2. The Forestry Commission, together with various partner organisations, have been progressing Westland Restoration Projects in the New Forest since 1997.  It is estimated that nearly 150 wetland sites have been restored.  Funding for wetland restoration has continued through successive funding streams such as Pathfinder and the Higher Level Stewardship (HLS) Scheme.  The majority of techniques have that have been used are documented in the New Forest Wetland Management Plan.

Further background on the HLS scheme:

1. The Environmental Stewardship Schemes, of which HLS is one strand, are administered by Natural England, on behalf of Defra, and funds farmers and land managers throughout England to deliver effective environmental management on their land.

2. The role of the Verderers of the New Forest is to protect and administer the New Forest’s unique agricultural commoning practices; to conserve its traditional landscape, wildlife and aesthetic character, including its flora and fauna, peacefulness, natural beauty and cultural heritage;  and to safeguard a viable future for commoning.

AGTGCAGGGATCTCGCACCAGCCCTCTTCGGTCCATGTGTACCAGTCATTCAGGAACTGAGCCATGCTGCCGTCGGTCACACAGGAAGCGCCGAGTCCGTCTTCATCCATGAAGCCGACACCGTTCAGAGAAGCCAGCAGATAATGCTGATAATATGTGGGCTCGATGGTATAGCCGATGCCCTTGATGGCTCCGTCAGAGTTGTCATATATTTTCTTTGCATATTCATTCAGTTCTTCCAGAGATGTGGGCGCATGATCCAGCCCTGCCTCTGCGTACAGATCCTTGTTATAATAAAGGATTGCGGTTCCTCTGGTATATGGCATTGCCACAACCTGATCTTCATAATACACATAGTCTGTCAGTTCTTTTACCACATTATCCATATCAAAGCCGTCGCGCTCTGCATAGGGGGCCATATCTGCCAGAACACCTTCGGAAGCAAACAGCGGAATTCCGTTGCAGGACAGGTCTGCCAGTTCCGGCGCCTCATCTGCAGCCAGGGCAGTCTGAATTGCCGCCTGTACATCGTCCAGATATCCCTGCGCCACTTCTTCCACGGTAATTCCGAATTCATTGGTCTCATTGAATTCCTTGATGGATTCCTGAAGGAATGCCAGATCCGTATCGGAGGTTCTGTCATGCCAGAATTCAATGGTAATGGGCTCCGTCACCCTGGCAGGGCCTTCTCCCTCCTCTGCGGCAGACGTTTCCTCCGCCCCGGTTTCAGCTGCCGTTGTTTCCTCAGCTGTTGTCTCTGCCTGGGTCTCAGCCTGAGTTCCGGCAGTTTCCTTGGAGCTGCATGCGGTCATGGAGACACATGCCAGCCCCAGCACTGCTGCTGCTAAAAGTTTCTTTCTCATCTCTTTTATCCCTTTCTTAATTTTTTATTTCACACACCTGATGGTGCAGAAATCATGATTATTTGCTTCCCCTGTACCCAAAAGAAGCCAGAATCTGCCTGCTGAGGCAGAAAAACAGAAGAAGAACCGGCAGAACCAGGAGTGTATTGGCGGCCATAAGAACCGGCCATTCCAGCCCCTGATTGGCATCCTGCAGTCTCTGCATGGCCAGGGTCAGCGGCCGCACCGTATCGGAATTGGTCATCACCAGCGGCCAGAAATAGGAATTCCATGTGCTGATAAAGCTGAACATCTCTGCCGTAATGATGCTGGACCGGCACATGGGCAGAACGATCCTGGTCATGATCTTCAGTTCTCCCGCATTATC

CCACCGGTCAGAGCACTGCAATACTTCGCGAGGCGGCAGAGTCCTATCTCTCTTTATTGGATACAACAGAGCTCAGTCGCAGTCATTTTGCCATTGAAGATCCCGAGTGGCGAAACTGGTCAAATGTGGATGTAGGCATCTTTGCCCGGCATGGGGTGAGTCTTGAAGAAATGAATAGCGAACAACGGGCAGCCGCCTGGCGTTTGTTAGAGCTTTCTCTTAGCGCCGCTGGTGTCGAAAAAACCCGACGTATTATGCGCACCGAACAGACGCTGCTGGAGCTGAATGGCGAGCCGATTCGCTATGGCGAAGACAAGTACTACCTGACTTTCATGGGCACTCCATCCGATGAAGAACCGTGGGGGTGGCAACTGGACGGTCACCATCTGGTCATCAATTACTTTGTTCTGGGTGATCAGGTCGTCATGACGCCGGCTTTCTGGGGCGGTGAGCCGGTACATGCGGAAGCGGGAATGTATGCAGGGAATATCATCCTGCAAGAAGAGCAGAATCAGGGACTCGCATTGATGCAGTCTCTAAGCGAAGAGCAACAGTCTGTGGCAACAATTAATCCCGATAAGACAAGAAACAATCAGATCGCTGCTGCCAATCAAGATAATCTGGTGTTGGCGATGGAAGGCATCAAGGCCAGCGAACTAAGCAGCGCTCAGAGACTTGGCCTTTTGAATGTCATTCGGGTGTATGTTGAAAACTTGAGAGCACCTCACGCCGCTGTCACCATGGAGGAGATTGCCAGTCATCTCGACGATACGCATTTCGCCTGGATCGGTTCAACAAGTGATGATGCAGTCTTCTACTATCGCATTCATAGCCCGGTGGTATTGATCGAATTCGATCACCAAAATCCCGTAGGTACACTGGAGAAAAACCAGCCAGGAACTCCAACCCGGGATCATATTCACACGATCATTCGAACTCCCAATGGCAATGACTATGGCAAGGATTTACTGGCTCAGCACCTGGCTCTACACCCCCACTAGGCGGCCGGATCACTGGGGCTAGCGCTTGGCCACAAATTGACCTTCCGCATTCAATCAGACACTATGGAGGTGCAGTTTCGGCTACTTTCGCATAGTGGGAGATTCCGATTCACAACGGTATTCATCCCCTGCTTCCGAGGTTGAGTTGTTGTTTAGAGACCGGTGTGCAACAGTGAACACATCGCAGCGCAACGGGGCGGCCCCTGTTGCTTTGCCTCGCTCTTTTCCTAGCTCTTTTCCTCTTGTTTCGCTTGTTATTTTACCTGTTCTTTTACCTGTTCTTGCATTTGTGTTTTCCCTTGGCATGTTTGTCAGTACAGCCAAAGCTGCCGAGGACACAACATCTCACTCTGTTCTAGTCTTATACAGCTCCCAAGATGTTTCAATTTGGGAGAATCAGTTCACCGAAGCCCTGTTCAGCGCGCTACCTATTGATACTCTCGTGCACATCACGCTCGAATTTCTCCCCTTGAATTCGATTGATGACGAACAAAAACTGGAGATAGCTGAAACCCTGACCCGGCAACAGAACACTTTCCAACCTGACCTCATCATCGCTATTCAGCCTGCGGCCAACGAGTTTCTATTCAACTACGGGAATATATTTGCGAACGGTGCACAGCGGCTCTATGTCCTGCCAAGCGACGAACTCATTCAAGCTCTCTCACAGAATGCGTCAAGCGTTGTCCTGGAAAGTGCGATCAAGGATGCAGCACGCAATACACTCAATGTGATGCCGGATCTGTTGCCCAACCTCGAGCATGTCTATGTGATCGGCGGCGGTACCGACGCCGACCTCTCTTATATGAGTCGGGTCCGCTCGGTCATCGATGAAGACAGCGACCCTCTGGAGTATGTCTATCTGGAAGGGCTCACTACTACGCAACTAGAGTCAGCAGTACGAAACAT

3. The Forestry Commission is the government department responsible for forestry in Great Britain. It supports woodland owners with grants; tree felling licences, regulation and advice; promotes the benefits of forests and forestry; and advises Government on forestry policy. It manages more than a million hectares (2.5 million acres) of national forest land for public benefits such as sustainable timber production, public recreation, nature conservation, and rural and community development. For more information, visit

4. The New Forest National Park Authority works with partners to conserve and enhance the natural beauty, wildlife and cultural heritage of the National Park and to promote opportunities for understanding and enjoyment of its special qualities. It also has a duty to foster the social and economic well-being of local communities within the Park.